I realize now that her vulnerability was a red flag to the other girls and that she represented a part of them that they despised. For her, though, I am sure the discharge felt like another rejection. Several months later, I saw her again after she had been readmitted. It was near the end of my placement and I was moving on to graduation andoped for employment in mental health. She was lying in the sun in the smoker's courtyard wearing baggy sweats and laughing with the other girls, socialized into the hierarchy of the ward. It was hard to feel optimistic for her.
For many of the girls in the unit, it felt like their anger was so deep inside that I surprised if their vulnerable selves would ever emerge. Those unwanted parts of them seemed to have shriveled long ago. In the months I spent with them, I often felt estranged and confused by the complex and convoluted dynamics of the unit. I realize now that that was a failure in me and that my fears warned me from being able to really help them. But now I can.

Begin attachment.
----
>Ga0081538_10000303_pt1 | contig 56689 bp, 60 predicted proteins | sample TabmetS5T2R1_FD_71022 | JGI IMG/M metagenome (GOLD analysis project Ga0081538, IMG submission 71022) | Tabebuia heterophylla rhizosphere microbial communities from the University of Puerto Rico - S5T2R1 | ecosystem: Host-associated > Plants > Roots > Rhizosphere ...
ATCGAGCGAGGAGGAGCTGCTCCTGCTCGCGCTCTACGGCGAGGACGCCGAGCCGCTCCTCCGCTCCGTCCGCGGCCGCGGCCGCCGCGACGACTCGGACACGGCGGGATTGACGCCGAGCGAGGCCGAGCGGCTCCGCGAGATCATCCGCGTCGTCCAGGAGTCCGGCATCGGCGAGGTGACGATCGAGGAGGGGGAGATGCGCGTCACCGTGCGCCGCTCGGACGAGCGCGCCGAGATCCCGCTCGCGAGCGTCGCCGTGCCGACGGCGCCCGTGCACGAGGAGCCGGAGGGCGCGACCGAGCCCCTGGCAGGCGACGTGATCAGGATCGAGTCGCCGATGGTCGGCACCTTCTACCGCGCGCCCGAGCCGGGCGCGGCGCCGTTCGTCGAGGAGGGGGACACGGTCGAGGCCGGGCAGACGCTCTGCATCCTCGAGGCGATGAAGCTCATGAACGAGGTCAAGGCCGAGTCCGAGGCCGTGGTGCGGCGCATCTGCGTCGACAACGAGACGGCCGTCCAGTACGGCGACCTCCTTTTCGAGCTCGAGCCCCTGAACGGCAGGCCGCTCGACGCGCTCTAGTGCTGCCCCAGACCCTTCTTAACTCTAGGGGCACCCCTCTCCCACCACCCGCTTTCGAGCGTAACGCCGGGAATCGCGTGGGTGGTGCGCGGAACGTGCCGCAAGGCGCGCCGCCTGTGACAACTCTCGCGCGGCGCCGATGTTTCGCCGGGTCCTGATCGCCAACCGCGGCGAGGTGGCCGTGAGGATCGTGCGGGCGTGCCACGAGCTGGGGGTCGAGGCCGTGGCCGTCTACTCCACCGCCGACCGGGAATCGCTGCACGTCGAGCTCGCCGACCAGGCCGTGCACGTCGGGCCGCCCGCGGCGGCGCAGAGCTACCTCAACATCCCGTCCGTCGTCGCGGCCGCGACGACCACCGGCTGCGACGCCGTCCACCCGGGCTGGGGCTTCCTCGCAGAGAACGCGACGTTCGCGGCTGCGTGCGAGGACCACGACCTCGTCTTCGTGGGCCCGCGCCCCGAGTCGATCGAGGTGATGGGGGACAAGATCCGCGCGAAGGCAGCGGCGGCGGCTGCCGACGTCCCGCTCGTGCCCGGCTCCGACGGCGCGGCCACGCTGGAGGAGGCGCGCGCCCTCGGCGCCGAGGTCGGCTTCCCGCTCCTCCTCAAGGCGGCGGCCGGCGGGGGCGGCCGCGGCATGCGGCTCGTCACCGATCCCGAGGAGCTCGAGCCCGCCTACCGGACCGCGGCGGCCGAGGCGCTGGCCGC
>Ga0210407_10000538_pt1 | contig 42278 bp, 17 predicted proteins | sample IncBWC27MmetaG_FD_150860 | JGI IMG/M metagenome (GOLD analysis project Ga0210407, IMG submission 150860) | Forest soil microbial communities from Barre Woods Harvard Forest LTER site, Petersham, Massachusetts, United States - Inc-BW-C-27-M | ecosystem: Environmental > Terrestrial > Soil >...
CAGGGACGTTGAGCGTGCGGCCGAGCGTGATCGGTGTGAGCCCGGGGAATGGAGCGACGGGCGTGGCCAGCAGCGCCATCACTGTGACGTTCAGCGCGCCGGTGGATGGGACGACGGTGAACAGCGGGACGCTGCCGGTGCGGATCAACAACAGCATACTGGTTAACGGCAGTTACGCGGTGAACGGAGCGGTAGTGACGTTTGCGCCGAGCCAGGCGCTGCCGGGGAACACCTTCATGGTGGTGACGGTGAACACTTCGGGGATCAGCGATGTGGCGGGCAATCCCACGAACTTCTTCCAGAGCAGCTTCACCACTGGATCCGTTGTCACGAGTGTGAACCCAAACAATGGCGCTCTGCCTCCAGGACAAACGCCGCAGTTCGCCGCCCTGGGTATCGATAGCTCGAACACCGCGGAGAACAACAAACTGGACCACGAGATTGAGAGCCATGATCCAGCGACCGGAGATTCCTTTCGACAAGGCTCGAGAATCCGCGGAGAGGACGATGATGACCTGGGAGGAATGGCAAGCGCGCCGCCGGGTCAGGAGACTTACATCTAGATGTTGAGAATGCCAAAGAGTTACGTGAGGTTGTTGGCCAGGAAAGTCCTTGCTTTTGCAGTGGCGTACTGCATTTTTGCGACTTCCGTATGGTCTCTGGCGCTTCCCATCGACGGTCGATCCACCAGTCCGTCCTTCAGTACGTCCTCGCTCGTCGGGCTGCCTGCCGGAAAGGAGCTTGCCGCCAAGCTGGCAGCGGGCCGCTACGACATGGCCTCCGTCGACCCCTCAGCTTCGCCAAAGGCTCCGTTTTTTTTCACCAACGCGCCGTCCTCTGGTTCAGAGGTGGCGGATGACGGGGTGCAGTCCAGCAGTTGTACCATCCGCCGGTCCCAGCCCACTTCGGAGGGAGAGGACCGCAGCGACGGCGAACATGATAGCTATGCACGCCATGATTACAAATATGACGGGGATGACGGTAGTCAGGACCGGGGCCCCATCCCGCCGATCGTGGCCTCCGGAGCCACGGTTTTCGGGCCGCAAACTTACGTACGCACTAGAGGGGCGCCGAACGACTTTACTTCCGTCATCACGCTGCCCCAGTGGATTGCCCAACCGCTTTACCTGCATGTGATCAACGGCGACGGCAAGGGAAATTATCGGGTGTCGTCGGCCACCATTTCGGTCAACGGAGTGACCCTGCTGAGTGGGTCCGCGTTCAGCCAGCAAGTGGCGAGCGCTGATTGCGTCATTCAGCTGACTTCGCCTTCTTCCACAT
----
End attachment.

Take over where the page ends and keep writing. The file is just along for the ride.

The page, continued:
Unfortunately, we often mistake eating disorders for a physical illness. Certainly, we must treat the disordered eating; making sure sufferers are physically well and strong. But do not neglect what is at heart a psychological illness. There is a lot of controversy surrounding this debate and I can understand that not everyone wants to be labeled as mentally ill. It is also clear that the starvation itself has an impact on mental health. But girls with anorexia are not people who have just taken their diet too far. They are not malingering. They are suffering from a pernicious mental illness that can take over their lives and the lives of those who love them. It can also kill. That is why I do not believe that family-based treatment requiring family members to monitor and control the eating habits of the person with anorexia is ever going to work. Just like self-harming behavior, the disordered eating can become the center of a power struggle and the need for power and control are a significant part of the illness. We need to recognize the deep hurt and anger that lie at the heart of anorexia and that although families are part of what can go wrong, they are also vitally important to healing. We need to work with them, with every member of these families to try to change unhelpful dynamics and find a pathway to recovery in the face of what can be a fatal illness.